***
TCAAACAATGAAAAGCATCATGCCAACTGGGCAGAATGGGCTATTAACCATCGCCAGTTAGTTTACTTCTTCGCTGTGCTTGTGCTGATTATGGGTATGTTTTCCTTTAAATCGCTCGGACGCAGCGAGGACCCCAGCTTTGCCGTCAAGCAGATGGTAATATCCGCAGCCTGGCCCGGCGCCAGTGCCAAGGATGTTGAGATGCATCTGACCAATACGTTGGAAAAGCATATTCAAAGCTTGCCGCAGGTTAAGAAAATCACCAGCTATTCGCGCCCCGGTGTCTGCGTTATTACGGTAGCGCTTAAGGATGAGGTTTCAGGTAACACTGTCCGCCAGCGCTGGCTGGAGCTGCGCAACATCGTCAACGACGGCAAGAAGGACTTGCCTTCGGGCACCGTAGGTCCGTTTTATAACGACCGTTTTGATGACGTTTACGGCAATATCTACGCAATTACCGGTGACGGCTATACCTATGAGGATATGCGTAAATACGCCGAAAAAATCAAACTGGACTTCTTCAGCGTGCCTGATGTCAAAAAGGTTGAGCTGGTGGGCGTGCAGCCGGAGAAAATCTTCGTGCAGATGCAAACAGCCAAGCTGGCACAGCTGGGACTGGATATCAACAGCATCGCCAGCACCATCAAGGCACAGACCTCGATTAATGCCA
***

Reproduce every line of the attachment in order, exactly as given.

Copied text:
TCAAACAATGAAAAGCATCATGCCAACTGGGCAGAATGGGCTATTAACCATCGCCAGTTAGTTTACTTCTTCGCTGTGCTTGTGCTGATTATGGGTATGTTTTCCTTTAAATCGCTCGGACGCAGCGAGGACCCCAGCTTTGCCGTCAAGCAGATGGTAATATCCGCAGCCTGGCCCGGCGCCAGTGCCAAGGATGTTGAGATGCATCTGACCAATACGTTGGAAAAGCATATTCAAAGCTTGCCGCAGGTTAAGAAAATCACCAGCTATTCGCGCCCCGGTGTCTGCGTTATTACGGTAGCGCTTAAGGATGAGGTTTCAGGTAACACTGTCCGCCAGCGCTGGCTGGAGCTGCGCAACATCGTCAACGACGGCAAGAAGGACTTGCCTTCGGGCACCGTAGGTCCGTTTTATAACGACCGTTTTGATGACGTTTACGGCAATATCTACGCAATTACCGGTGACGGCTATACCTATGAGGATATGCGTAAATACGCCGAAAAAATCAAACTGGACTTCTTCAGCGTGCCTGATGTCAAAAAGGTTGAGCTGGTGGGCGTGCAGCCGGAGAAAATCTTCGTGCAGATGCAAACAGCCAAGCTGGCACAGCTGGGACTGGATATCAACAGCATCGCCAGCACCATCAAGGCACAGACCTCGATTAATGCCA